How new surface could impact Formula E's Riyadh return

Alex Kalinauckas
How new surface could impact FE's Riyadh return
How new surface could impact FE's Riyadh return

The track surface at Formula E's Diriyah E-Prix circuit has been largely re-laid ahead of the 2019 event following the drainage issues that blighted the inaugural event last year.

Autosport understands that approximately 80% of the asphalt has been re-laid at the 1.5-mile circuit, with several large manhole covers now installed in the undulating first and second sectors - where pools of water collected during the rain-effected practice sessions and caused the timetable for the 2018 event to be heavily revised.

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When asked about the changes by Autosport in the pre-race press conference for the 2019-20 season-opening event, reigning champion Jean-Eric Vergne said they had made that section of track "quite slippery and therefore a little bit bumpy".

Porsche's Andre Lotterer explained that "it's more the dirt [sitting on the new surface] that will play an affect in changing the grip" for the drivers - an issue that several racers highlighted after inspecting the track.

"It's absolutely filthy - dirty," Envision Virgin Racing driver Sam Bird told Autosport.

How new surface could impact FE's Riyadh return
How new surface could impact FE's Riyadh return

"They've obviously added more drainage because of the issues we had last year, and the Tarmac around the drains already seems to be like it's crumbling a little bit after the I-PACE [Jaguar eTrophy support series running].

"So, we need to see how that goes."

Nissan e.dams driver Sebastien Buemi pointed out that for drivers in the first qualifying group - the top six finishers in the 2018-19 championship - the sandy surface "unfortunately might be very hard" as it will likely lead to a significant track evolution advantage for the drivers in later groups.

"I've seen some of the new Tarmac - some places are already ripping apart," he added to Autosport.

"It might be something like Santiago [in January, where the track broke apart significantly in the intense heat] in a few places.

But regarding the slippery state of the new track surface, NIO 333 driver Oliver Turvey said: "The natural environment [in Riyadh] is quite dusty.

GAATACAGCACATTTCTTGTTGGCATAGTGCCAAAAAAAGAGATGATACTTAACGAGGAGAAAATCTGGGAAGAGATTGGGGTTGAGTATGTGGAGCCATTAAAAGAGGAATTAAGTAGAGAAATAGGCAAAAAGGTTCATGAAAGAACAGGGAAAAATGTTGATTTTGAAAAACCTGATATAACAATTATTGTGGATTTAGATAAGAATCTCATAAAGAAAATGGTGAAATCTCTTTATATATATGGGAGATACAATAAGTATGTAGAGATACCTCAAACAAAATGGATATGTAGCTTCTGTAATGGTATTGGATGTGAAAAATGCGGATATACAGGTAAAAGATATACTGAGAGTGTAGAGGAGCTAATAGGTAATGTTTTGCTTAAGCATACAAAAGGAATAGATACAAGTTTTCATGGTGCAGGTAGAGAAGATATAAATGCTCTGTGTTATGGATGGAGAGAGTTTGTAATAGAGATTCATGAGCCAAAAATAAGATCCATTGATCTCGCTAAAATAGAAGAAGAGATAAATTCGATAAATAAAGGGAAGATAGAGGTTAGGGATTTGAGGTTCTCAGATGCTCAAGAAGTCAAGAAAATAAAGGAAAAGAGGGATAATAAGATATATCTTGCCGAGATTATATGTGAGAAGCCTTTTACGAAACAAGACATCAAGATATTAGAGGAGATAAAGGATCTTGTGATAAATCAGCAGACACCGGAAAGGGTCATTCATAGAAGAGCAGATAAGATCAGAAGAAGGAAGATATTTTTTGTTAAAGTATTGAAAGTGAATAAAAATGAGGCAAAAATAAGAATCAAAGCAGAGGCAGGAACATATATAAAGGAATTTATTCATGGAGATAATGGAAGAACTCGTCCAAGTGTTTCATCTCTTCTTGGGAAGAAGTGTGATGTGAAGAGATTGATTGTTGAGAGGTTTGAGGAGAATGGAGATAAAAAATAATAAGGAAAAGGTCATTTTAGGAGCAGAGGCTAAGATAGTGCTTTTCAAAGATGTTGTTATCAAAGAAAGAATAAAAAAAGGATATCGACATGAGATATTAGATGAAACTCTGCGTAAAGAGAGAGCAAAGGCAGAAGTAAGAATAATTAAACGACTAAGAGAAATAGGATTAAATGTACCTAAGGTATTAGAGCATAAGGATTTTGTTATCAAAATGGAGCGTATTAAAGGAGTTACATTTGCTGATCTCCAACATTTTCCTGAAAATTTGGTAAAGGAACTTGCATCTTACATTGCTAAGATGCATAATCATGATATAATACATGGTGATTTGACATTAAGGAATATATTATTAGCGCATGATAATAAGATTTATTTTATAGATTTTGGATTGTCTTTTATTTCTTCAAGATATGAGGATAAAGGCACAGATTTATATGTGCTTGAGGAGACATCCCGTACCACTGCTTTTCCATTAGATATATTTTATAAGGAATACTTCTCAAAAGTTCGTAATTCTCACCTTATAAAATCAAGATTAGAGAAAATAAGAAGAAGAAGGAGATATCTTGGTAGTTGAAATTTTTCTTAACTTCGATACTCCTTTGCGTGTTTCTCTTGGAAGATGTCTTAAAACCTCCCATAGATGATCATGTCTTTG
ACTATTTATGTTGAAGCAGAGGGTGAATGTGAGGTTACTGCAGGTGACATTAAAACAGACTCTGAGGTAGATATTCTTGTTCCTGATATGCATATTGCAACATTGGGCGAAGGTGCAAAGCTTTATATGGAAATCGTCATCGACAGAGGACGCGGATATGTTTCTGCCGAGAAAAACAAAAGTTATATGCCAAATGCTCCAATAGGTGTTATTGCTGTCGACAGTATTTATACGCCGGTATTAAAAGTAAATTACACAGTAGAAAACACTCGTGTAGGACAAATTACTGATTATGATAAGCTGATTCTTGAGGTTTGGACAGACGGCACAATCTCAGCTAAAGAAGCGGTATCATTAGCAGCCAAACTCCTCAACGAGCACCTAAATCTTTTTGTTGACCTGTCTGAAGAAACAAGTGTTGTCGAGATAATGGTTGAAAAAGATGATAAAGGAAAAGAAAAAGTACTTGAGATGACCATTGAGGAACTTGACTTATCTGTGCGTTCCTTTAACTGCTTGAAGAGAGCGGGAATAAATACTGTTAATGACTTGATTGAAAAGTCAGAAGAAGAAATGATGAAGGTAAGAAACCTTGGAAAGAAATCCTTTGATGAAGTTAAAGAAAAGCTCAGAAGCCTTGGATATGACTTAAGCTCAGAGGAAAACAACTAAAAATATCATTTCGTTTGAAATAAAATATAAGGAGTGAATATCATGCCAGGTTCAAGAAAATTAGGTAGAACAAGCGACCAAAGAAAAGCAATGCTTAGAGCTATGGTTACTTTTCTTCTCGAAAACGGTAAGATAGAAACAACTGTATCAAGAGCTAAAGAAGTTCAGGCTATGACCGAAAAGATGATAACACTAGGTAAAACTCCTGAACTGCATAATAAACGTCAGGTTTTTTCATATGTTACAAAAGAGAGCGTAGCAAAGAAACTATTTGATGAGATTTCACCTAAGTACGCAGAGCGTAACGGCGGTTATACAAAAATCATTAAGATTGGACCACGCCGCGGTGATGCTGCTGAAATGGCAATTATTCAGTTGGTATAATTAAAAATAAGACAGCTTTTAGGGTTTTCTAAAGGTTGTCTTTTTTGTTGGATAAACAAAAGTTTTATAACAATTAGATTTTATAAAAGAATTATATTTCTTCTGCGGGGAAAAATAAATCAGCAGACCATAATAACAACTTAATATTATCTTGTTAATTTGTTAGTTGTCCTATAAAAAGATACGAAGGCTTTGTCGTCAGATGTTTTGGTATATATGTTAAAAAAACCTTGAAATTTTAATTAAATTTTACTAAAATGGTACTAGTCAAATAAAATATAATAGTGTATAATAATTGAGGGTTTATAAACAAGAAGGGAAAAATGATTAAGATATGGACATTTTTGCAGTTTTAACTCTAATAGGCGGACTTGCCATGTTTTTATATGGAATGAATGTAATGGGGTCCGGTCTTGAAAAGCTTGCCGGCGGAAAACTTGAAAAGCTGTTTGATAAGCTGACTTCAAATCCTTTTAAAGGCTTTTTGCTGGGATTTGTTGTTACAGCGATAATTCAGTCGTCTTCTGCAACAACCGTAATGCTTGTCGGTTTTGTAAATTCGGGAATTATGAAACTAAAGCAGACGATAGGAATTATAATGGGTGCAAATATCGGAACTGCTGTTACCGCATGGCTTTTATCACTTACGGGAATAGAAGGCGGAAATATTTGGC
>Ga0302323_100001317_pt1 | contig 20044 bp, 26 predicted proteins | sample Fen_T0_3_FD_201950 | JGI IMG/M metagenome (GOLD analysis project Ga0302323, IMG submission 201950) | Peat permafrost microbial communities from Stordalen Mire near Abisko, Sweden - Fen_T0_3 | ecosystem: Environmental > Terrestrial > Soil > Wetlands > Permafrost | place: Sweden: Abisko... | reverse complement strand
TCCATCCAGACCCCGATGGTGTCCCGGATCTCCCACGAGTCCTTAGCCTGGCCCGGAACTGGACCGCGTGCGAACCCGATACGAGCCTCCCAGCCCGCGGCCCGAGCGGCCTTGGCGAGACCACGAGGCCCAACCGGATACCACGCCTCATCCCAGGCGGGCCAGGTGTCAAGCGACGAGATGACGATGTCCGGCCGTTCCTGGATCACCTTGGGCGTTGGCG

"The [actual] track surface, the Tarmac looks quite OK, quite good quality - compared to some of the tracks we race on it's quite smooth."

The location of the track's attack mode has also been altered for this weekend's double header.

The area was on the inside wall of the track at the beginning of the main straight last year, but is now on the short outside line between Turns 18 and 19, which form the first two corners at the start of the race.

The drivers will therefore have to take a wider line through the right-hand Turn 18, sacrificing apex speed, to make sure they can successfully enter the zone to arm the higher power mode - now 235kW for 2019-20.

2019-20 shakedown running reduced due to Gen2 car's "diminished" needs

How new surface could impact FE's Riyadh return
How new surface could impact FE's Riyadh return

Thursday's timetable at the Diriyah track included the usual shakedown session, with the drivers limited to running at 110kW.

But for 2019-20, the session has been reduced from six laps per driver to three - one out of the pits, a full tour and an in-lap - and reduced from 30 minutes in length to 15 minutes.

When asked by Autosport why this change has been made, BMW Andretti team boss Roger Griffiths said: "The thinking behind it is, we come back to many of these places time and again, so we really started to question: do we need a shakedown session at all?

"There are some good valid reasons. It's not just about us shaking-down the cars, it's about the championship shaking-down the racetrack - we're a pop up event.

"Then on the flip side, we're also looking at how we become a cost effective championship. And do we really need that shakedown?

"The movement from six laps to three is a step in that direction - to easing us away from potentially having a shakedown in later seasons.

"Maybe we'd keep it for new races but not for ones we're coming back to.

"If you think back to where Formula E started, we were shaking-down two cars. So, two cars, three laps each, six laps [total]. Now, back to one car, just logically you go back to just three laps."

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